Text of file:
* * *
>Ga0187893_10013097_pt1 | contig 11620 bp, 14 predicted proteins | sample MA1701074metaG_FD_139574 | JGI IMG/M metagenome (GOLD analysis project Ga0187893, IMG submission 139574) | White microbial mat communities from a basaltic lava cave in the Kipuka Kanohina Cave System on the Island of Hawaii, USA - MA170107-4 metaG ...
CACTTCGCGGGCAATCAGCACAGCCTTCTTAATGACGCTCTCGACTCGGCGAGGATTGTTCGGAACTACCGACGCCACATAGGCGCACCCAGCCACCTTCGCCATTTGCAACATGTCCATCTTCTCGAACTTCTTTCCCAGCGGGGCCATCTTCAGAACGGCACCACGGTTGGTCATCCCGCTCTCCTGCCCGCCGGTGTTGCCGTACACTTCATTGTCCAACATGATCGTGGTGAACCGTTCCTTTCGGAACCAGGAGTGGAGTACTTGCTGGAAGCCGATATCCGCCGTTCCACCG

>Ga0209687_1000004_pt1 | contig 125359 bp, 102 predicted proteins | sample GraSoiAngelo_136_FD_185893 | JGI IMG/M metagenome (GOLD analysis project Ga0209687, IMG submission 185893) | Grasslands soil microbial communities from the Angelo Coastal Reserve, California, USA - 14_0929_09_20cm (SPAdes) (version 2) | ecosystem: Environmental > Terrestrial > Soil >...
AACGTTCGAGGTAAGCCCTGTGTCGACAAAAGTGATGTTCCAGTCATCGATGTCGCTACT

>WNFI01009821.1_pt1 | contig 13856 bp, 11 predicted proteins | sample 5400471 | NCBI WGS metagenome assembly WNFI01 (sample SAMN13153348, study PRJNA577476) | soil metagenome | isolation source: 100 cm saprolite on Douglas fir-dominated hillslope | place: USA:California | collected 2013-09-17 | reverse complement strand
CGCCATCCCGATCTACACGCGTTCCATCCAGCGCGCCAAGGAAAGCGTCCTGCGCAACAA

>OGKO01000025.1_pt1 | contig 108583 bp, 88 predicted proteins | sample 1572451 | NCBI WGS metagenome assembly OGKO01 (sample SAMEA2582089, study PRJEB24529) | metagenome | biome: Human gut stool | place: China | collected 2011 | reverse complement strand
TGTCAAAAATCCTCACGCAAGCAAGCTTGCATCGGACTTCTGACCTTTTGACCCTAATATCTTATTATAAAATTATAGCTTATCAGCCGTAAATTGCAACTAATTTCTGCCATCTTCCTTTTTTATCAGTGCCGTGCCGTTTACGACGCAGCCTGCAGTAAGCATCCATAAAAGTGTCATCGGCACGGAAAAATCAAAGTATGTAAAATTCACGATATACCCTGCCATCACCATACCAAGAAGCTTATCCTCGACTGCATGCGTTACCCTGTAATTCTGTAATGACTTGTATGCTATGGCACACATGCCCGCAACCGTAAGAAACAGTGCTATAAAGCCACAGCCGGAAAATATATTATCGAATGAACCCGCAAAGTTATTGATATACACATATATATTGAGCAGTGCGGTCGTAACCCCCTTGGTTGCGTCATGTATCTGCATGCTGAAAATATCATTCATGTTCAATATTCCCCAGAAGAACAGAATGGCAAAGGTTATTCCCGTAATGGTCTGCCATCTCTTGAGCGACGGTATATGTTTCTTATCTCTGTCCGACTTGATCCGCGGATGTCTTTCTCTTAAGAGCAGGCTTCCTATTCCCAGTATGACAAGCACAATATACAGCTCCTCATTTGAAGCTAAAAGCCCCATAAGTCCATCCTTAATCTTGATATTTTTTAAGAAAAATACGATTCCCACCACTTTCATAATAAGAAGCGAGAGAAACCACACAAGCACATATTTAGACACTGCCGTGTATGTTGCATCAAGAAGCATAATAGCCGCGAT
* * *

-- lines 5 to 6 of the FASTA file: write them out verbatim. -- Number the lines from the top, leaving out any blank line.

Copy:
>WNFI01009821.1_pt1 | contig 13856 bp, 11 predicted proteins | sample 5400471 | NCBI WGS metagenome assembly WNFI01 (sample SAMN13153348, study PRJNA577476) | soil metagenome | isolation source: 100 cm saprolite on Douglas fir-dominated hillslope | place: USA:California | collected 2013-09-17 | reverse complement strand
CGCCATCCCGATCTACACGCGTTCCATCCAGCGCGCCAAGGAAAGCGTCCTGCGCAACAA